When our kids consider and appreciate us.
My mother once wrote, “Unas sencillas palabras de agradecimiento y reconocimiento venidas de un hijo es lo más hermoso y grande que hace latir nuestro corazón de gozo.” (“A few simple words of gratitude and acknowledgement coming from your child is the biggest and most beautiful thing that makes our heart beat with joy.”)
I can vouch for that. Few things give us parents a boost like our kids expressing appreciation for who we are and what we do. For us, it could be the notes left hidden in our travel bag, or texted, or left on the kitchen counter, or the small tokens for no special reason, or the kiss goodnight. Their recognition equals value and love and, in an unsolicited way, validates our efforts and sacrifices.
With every written message, small token, or gesture, our hearts swell and everything is well with the world. A second later, our kids may be a pain in the butt again, but if we can hold on to that previous moment and remain under its spell, all goes back to being well in the world.
Teach your children to be considerate and appreciate others; chances are they’ll practice it on you as well. That has been our personal experience. For that, today and always I am thankful.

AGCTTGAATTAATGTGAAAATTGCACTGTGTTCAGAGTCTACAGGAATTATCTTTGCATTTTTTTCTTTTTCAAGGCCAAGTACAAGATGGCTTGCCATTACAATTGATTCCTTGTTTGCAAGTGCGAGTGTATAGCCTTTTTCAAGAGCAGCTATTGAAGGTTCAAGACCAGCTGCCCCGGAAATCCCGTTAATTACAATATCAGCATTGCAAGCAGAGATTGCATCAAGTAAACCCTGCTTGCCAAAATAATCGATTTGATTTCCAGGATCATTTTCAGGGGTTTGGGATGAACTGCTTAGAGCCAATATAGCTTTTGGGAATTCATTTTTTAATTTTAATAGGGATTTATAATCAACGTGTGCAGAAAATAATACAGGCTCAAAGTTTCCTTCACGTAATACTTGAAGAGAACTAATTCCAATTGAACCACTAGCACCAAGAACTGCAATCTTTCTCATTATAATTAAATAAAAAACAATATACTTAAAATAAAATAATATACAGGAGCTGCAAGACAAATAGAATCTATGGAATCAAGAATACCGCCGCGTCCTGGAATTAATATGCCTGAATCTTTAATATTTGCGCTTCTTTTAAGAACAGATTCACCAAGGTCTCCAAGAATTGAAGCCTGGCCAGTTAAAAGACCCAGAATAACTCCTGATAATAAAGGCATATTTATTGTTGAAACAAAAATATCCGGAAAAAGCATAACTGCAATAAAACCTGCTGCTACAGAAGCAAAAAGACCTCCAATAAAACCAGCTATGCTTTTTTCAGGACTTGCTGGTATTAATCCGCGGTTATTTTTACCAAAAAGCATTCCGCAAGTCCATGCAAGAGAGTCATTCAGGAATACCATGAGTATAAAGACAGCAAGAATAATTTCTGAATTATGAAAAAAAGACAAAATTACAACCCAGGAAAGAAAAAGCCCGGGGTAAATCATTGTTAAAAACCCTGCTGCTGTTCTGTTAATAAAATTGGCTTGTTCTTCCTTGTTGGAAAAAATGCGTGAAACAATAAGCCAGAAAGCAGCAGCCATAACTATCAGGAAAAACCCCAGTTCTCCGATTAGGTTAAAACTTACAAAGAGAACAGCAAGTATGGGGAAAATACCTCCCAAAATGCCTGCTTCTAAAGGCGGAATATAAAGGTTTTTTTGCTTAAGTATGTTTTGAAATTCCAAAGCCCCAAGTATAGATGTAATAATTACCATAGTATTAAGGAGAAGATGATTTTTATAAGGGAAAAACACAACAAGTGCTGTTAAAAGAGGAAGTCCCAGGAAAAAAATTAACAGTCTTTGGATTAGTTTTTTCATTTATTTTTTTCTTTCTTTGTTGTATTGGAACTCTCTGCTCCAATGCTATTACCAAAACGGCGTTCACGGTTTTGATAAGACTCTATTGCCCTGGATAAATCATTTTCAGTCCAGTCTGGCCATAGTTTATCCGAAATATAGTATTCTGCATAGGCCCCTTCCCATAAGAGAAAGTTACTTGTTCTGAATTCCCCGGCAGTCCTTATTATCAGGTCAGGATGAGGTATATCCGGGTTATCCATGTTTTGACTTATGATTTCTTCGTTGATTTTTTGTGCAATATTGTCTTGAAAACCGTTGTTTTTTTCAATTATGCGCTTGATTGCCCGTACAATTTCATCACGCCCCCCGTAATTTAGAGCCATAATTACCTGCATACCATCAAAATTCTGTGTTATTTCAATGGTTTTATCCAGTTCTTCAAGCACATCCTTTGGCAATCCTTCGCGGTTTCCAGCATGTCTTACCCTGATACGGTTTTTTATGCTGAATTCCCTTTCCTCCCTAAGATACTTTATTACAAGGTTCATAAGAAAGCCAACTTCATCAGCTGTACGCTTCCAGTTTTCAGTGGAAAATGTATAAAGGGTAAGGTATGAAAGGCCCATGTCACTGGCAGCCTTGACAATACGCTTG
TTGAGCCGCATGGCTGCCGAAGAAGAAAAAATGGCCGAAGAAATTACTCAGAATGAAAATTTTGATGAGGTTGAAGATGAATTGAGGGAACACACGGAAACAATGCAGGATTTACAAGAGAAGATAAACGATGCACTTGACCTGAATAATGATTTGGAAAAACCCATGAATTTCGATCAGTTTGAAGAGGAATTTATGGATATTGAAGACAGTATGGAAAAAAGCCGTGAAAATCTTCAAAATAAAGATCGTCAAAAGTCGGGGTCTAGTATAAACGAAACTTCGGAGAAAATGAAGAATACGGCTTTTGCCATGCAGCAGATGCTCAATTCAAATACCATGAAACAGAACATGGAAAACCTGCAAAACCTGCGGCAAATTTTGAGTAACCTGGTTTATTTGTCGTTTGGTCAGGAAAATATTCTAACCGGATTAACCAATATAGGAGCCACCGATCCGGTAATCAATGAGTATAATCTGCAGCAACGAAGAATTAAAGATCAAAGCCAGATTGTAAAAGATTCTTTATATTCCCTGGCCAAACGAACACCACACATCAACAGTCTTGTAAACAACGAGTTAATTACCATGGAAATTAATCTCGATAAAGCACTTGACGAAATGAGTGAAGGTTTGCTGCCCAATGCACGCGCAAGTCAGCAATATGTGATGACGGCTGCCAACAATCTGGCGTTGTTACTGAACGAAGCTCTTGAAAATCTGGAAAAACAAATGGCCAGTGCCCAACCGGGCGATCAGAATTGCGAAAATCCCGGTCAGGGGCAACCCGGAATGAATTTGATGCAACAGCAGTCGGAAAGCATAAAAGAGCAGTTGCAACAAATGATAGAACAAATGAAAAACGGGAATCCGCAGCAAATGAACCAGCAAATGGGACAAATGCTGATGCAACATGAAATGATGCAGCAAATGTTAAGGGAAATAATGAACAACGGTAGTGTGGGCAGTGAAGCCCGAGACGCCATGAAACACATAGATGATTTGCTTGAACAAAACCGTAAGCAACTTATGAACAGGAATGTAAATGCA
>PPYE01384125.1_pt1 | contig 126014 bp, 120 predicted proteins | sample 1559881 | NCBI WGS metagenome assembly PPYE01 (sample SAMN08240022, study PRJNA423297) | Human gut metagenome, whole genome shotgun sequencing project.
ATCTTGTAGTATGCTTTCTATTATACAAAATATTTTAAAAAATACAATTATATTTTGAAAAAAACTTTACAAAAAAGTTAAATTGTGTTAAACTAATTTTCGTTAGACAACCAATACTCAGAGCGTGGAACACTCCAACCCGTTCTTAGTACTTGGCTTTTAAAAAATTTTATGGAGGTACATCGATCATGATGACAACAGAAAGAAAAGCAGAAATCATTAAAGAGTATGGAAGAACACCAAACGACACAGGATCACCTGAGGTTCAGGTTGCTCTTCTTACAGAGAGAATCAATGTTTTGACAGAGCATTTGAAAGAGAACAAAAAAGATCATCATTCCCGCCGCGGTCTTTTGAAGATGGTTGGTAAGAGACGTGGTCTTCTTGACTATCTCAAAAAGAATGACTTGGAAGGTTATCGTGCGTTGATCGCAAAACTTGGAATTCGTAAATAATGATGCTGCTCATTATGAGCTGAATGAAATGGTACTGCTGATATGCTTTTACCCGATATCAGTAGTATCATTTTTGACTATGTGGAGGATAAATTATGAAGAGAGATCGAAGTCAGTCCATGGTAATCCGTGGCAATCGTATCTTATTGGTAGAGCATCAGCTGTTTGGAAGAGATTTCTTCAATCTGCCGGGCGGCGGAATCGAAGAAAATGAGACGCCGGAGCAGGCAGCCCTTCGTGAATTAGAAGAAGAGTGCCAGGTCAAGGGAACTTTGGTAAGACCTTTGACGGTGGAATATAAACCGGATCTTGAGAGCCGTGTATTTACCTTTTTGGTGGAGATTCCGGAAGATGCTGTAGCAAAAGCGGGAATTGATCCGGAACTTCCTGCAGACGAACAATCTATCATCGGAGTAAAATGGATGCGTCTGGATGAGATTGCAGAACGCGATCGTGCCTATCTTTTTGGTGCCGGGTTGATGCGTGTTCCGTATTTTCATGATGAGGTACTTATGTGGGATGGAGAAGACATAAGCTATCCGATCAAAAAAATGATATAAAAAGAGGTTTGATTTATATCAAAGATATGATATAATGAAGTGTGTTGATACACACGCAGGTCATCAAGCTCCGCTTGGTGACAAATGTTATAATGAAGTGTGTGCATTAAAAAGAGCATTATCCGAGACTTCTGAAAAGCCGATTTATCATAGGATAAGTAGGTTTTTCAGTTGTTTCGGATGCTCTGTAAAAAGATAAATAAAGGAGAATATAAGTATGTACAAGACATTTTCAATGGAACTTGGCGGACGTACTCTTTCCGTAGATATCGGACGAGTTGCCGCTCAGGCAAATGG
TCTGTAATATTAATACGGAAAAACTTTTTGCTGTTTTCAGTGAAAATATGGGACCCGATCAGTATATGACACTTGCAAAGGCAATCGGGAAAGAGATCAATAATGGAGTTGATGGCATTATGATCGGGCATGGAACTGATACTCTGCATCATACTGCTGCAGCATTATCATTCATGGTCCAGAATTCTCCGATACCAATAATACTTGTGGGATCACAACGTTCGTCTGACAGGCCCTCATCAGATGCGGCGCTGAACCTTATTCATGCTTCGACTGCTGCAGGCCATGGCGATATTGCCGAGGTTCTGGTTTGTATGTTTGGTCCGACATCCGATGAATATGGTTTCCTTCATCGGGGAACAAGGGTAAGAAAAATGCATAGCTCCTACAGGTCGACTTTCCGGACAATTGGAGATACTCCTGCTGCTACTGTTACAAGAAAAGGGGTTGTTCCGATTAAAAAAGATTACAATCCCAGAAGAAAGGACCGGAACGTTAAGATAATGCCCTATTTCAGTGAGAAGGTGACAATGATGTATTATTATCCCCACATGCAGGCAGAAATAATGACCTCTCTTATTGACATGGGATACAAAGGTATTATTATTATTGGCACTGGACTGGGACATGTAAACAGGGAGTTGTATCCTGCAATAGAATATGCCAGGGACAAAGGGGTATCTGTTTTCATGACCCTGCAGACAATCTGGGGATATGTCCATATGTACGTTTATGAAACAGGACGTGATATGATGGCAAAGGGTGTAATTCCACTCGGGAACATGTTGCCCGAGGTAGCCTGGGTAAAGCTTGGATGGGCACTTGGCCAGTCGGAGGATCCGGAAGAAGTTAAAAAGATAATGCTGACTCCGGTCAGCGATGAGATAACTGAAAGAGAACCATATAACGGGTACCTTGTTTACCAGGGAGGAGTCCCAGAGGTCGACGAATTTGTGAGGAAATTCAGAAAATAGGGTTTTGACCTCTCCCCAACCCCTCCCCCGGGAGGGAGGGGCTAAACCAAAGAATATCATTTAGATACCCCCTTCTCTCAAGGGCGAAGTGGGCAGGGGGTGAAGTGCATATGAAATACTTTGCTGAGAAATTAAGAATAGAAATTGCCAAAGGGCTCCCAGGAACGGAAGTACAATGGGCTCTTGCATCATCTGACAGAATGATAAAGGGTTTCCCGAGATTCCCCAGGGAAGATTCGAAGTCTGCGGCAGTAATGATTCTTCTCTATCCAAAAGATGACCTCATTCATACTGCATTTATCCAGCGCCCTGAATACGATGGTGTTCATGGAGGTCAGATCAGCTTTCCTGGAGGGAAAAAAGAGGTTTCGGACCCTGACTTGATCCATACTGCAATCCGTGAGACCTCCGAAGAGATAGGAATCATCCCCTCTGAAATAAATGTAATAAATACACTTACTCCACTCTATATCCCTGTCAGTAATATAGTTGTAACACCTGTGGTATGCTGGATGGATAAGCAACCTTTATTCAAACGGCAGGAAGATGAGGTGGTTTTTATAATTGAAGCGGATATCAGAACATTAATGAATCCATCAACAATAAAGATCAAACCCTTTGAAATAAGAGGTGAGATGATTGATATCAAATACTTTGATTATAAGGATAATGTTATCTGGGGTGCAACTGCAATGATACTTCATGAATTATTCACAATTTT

Today, I also want to wish all the dads a very happy Father’s Day this coming Sunday. Especially, and in a big way, to the dad in our home — the best father a woman could ever wish and hope for her children. Thank you, babe, for your hard work, encouragement, dedication, love, and time. We appreciate you so very much.
Until next Thursday’s post…si Dios quiere.
What are you thankful for today?
“If I had received good instruction as a child I would be with my family today and at peace with my neighbors. I hope and pray that all you parents in the sound of my voice will train up your children in the way they should go.”
“The quality of a father can be seen in the goals,
dreams and aspirations he sets not only for
himself, but for his family.”
“Parents rarely let go of their children, so children let go of them.
They move on. They move away.
The moments that used to define them are covered by
moments of their own accomplishments.
It is not until much later, that
their stories and all their accomplishments, sit atop the stories
of their mothers and fathers, stones upon stones,
beneath the water of their lives.”